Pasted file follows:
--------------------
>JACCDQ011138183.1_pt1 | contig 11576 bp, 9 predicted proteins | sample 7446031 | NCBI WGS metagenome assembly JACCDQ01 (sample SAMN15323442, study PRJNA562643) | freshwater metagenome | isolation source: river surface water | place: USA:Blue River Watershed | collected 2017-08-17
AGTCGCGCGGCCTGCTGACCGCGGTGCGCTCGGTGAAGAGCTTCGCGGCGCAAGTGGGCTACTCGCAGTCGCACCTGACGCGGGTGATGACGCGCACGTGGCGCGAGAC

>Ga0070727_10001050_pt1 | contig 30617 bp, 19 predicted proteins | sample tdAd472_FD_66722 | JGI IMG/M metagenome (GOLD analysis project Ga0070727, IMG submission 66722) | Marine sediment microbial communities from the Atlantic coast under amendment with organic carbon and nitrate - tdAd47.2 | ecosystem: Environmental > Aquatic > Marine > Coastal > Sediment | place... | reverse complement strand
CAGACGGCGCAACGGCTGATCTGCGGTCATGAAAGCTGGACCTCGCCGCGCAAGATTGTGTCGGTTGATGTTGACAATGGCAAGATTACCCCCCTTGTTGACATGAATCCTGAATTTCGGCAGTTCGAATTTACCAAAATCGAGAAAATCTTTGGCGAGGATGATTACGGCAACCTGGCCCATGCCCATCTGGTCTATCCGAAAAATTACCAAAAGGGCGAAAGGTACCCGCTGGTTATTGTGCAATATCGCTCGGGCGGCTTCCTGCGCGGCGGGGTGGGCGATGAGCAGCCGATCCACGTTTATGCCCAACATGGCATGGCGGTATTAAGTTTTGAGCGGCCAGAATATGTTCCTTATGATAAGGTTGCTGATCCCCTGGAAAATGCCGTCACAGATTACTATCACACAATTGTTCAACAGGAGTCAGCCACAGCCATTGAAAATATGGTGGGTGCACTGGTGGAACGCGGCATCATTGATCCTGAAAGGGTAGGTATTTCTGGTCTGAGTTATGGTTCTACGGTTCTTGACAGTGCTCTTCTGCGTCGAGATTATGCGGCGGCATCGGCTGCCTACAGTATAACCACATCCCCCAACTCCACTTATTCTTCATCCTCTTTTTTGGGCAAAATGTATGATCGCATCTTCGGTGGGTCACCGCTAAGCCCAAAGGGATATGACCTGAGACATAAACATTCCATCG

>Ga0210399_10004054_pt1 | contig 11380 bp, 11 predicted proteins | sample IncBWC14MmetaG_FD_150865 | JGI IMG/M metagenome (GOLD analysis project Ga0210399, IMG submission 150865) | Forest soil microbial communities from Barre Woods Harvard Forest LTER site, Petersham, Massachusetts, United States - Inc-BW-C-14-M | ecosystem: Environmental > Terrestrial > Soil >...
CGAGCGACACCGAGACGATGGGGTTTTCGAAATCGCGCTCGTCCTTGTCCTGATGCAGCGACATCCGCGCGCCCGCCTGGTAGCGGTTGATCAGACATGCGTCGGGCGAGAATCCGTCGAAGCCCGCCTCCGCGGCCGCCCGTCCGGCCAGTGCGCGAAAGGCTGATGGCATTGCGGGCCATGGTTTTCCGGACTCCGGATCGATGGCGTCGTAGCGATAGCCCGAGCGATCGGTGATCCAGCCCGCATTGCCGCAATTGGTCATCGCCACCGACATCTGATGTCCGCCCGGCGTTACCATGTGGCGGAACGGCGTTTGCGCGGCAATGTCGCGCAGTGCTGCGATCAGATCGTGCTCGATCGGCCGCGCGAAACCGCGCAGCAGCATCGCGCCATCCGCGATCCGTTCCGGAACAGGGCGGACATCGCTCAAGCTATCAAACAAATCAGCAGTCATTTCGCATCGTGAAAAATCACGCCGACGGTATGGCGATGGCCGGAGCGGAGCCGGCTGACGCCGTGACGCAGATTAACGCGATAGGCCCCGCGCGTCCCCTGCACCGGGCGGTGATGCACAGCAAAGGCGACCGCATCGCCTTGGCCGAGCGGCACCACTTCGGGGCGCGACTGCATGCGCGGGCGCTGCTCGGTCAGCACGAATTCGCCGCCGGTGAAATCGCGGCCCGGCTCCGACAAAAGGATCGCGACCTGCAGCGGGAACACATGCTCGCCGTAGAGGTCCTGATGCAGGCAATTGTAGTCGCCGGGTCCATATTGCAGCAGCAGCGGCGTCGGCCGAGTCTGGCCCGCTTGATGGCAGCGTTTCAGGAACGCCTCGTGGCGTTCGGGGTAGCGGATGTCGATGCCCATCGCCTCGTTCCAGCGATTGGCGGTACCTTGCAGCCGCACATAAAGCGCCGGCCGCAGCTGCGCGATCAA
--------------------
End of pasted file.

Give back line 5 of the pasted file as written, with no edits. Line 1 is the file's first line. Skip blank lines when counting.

>Ga0210399_10004054_pt1 | contig 11380 bp, 11 predicted proteins | sample IncBWC14MmetaG_FD_150865 | JGI IMG/M metagenome (GOLD analysis project Ga0210399, IMG submission 150865) | Forest soil microbial communities from Barre Woods Harvard Forest LTER site, Petersham, Massachusetts, United States - Inc-BW-C-14-M | ecosystem: Environmental > Terrestrial > Soil >...